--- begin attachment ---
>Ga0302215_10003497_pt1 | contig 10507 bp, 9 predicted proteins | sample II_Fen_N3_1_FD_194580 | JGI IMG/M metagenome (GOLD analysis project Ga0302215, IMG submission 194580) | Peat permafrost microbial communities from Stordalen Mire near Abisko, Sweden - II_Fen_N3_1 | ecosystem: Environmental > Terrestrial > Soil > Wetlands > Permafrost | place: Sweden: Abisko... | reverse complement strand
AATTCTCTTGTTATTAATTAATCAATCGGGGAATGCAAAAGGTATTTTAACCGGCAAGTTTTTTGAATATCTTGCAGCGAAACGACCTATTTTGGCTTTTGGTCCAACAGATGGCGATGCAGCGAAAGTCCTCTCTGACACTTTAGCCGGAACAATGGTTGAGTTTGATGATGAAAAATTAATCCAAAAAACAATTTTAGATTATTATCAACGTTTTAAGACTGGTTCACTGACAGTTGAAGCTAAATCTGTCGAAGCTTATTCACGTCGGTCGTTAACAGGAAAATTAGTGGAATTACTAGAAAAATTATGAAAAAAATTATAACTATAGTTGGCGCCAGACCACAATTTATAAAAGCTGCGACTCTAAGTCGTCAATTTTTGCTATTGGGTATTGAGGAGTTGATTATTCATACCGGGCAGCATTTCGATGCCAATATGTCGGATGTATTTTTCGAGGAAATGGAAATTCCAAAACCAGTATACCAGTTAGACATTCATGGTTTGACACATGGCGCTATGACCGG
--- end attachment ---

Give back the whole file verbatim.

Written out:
>Ga0302215_10003497_pt1 | contig 10507 bp, 9 predicted proteins | sample II_Fen_N3_1_FD_194580 | JGI IMG/M metagenome (GOLD analysis project Ga0302215, IMG submission 194580) | Peat permafrost microbial communities from Stordalen Mire near Abisko, Sweden - II_Fen_N3_1 | ecosystem: Environmental > Terrestrial > Soil > Wetlands > Permafrost | place: Sweden: Abisko... | reverse complement strand
AATTCTCTTGTTATTAATTAATCAATCGGGGAATGCAAAAGGTATTTTAACCGGCAAGTTTTTTGAATATCTTGCAGCGAAACGACCTATTTTGGCTTTTGGTCCAACAGATGGCGATGCAGCGAAAGTCCTCTCTGACACTTTAGCCGGAACAATGGTTGAGTTTGATGATGAAAAATTAATCCAAAAAACAATTTTAGATTATTATCAACGTTTTAAGACTGGTTCACTGACAGTTGAAGCTAAATCTGTCGAAGCTTATTCACGTCGGTCGTTAACAGGAAAATTAGTGGAATTACTAGAAAAATTATGAAAAAAATTATAACTATAGTTGGCGCCAGACCACAATTTATAAAAGCTGCGACTCTAAGTCGTCAATTTTTGCTATTGGGTATTGAGGAGTTGATTATTCATACCGGGCAGCATTTCGATGCCAATATGTCGGATGTATTTTTCGAGGAAATGGAAATTCCAAAACCAGTATACCAGTTAGACATTCATGGTTTGACACATGGCGCTATGACCGG